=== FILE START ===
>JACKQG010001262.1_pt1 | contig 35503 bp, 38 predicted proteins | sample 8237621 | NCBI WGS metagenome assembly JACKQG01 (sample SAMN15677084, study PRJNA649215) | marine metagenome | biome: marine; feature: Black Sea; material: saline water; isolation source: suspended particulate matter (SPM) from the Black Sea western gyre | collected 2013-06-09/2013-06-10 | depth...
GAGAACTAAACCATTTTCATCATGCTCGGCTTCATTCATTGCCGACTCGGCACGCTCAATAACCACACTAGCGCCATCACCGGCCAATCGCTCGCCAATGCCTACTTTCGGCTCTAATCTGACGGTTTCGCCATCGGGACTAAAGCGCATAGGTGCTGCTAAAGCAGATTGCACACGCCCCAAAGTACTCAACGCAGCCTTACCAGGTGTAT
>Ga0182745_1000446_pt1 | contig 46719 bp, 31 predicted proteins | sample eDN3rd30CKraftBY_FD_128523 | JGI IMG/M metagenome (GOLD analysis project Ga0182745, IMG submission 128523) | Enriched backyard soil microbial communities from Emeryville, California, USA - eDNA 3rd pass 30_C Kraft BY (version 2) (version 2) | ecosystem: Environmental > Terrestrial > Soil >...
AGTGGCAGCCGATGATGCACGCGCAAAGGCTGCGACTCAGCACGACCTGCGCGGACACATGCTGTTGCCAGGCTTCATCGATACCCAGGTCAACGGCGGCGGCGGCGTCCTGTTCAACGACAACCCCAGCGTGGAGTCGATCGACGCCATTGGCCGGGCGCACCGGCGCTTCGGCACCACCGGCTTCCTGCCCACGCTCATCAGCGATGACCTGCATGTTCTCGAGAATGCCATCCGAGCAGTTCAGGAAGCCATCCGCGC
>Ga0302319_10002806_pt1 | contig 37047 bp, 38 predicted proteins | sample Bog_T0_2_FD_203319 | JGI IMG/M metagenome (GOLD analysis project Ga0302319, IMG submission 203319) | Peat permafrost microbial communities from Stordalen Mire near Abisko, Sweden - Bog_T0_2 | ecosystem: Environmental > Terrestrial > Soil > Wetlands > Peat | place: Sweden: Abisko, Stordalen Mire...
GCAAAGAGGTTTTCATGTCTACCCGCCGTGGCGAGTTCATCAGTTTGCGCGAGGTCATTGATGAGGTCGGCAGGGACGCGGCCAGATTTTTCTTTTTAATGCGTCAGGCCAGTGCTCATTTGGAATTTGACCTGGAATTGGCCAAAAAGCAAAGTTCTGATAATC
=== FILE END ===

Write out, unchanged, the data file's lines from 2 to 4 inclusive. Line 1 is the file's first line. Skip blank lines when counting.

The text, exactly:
GAGAACTAAACCATTTTCATCATGCTCGGCTTCATTCATTGCCGACTCGGCACGCTCAATAACCACACTAGCGCCATCACCGGCCAATCGCTCGCCAATGCCTACTTTCGGCTCTAATCTGACGGTTTCGCCATCGGGACTAAAGCGCATAGGTGCTGCTAAAGCAGATTGCACACGCCCCAAAGTACTCAACGCAGCCTTACCAGGTGTAT
>Ga0182745_1000446_pt1 | contig 46719 bp, 31 predicted proteins | sample eDN3rd30CKraftBY_FD_128523 | JGI IMG/M metagenome (GOLD analysis project Ga0182745, IMG submission 128523) | Enriched backyard soil microbial communities from Emeryville, California, USA - eDNA 3rd pass 30_C Kraft BY (version 2) (version 2) | ecosystem: Environmental > Terrestrial > Soil >...
AGTGGCAGCCGATGATGCACGCGCAAAGGCTGCGACTCAGCACGACCTGCGCGGACACATGCTGTTGCCAGGCTTCATCGATACCCAGGTCAACGGCGGCGGCGGCGTCCTGTTCAACGACAACCCCAGCGTGGAGTCGATCGACGCCATTGGCCGGGCGCACCGGCGCTTCGGCACCACCGGCTTCCTGCCCACGCTCATCAGCGATGACCTGCATGTTCTCGAGAATGCCATCCGAGCAGTTCAGGAAGCCATCCGCGC